TAU (most studies focused on externalizing
disorders)
– Mean effect size for EBT versus TAU was 0.30
– This indicates that the average “EBT” youth was
better off after treatment than 62% of “TAU” youth
– Alternatively, this can be represented as a NNT of
6 (similar NNT for average effects of adding
radiation treatment to chemotherapy for a range of
cancers)
Weisz, Jensen-Doss, & Hawley (2006). Psychological Bulletin.
EBT COMPARED WITH TAU
• Data on treatment outcome for adults, in real world
clinics:
– Of over 6000 clients, 35% rate of
improvement/recovery (Hansen, Lambert, & Forman, 2002, Clinical
Psychology: Science and Practice, 9, 329-343)
– Of over 6100 clients, 29% rate of
improvement/recovery (Wampold & Brown, 2005, Journal of
Consulting and Clinical Psychology, 73, 914-923)
• Data on treatment outcome for adults, in RCTs with
EBTs
– Of over 2100 clients, 67% rate of
improvement/recovery (Hansen, Lambert, & Forman, 2002, Clinical
Psychology: Science and Practice, 9, 329-343)
BUT ARE EBTs CLINICALLY
RELEVANT?
• Are the participants in treatment studies similar
enough to patients routinely seen in practice settings
to warrant generalizing research results to clinical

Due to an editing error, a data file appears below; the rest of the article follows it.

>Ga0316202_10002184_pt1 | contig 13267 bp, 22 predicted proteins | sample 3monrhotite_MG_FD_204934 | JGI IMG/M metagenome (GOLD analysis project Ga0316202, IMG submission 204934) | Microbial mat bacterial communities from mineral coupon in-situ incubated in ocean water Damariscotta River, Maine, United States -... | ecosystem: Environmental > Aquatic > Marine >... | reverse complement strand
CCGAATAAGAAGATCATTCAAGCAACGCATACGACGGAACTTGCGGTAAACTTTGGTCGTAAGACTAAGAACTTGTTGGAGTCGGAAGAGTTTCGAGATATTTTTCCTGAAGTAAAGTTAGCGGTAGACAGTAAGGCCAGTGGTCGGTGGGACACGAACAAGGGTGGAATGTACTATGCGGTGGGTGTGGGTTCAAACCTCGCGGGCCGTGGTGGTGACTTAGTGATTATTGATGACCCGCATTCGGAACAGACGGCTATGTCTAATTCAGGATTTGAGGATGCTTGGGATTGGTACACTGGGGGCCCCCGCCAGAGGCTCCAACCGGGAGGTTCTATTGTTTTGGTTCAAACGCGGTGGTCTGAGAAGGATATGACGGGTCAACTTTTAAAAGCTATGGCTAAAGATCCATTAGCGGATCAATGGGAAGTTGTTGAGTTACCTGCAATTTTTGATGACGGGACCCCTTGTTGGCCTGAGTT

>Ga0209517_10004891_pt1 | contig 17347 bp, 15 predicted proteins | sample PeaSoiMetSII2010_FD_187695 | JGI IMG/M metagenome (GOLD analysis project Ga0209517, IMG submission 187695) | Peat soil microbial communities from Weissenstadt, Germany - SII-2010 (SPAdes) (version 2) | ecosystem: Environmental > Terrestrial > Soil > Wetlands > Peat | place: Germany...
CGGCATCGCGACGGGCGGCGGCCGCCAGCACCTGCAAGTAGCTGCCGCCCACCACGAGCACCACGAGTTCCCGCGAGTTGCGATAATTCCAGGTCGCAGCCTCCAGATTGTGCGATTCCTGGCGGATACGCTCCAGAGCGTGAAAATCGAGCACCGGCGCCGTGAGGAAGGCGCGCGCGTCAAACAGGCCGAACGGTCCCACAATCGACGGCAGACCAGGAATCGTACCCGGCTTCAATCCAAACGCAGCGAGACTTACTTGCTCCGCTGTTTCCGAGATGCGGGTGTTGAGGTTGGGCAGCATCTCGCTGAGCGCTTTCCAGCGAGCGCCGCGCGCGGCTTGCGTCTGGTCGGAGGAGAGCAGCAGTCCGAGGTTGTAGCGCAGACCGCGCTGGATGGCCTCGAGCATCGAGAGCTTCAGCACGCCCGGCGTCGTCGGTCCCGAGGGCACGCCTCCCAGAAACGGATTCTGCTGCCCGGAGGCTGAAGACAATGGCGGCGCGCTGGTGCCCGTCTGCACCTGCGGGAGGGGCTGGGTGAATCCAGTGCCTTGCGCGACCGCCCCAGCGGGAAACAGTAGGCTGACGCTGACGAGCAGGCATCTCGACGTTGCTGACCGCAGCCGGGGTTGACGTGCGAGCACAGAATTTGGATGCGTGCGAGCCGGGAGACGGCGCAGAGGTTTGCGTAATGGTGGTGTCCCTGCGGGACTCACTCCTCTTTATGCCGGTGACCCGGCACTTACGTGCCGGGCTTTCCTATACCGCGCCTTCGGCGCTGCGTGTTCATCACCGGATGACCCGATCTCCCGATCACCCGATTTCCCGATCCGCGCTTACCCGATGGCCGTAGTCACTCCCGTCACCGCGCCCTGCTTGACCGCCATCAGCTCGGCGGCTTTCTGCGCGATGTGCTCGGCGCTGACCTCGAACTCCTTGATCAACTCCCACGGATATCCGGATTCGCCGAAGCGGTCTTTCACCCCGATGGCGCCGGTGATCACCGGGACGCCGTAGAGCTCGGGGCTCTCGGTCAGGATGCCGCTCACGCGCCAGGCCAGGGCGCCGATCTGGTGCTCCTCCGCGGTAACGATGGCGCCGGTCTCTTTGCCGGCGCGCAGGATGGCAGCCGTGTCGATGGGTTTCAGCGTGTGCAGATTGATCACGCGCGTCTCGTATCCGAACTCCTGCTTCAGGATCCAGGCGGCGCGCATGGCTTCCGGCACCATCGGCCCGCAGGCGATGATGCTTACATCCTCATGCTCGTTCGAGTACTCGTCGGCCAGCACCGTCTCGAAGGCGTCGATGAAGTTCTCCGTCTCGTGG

practice?
• Is the research literature on psychological treatments
sufficiently developed to be applicable to the broad
range of conditions encountered in practice?
BUT ARE EBTs CLINICALLY
RELEVANT?
• Participants in RCTs/efficacy trials are unlike “real”
clients because ………..
– They are only the “worried well”
– They are only “pure” cases
BUT ARE EBTs CLINICALLY
RELEVANT?
• Patients included in RCTs for cocaine dependence
had symptoms comparable to, but more severe than,
those found reported by patients receiving outpatient
services
Carroll et al. (1999, Drug and Alcohol Dependence)
• Compared patient files from a managed behavioral
health care network to the inclusion and exclusion
criteria used in numerous RCTs for adults with
mental disorders
– Over ½ of patients would have been ineligible for
RCTs because symptoms were not severe
enough to warrant inclusion (in most cases, due to
patient diagnosis of adjustment disorder)
Stirman et al. (2003, Journal of Consulting and Clinical Psychology)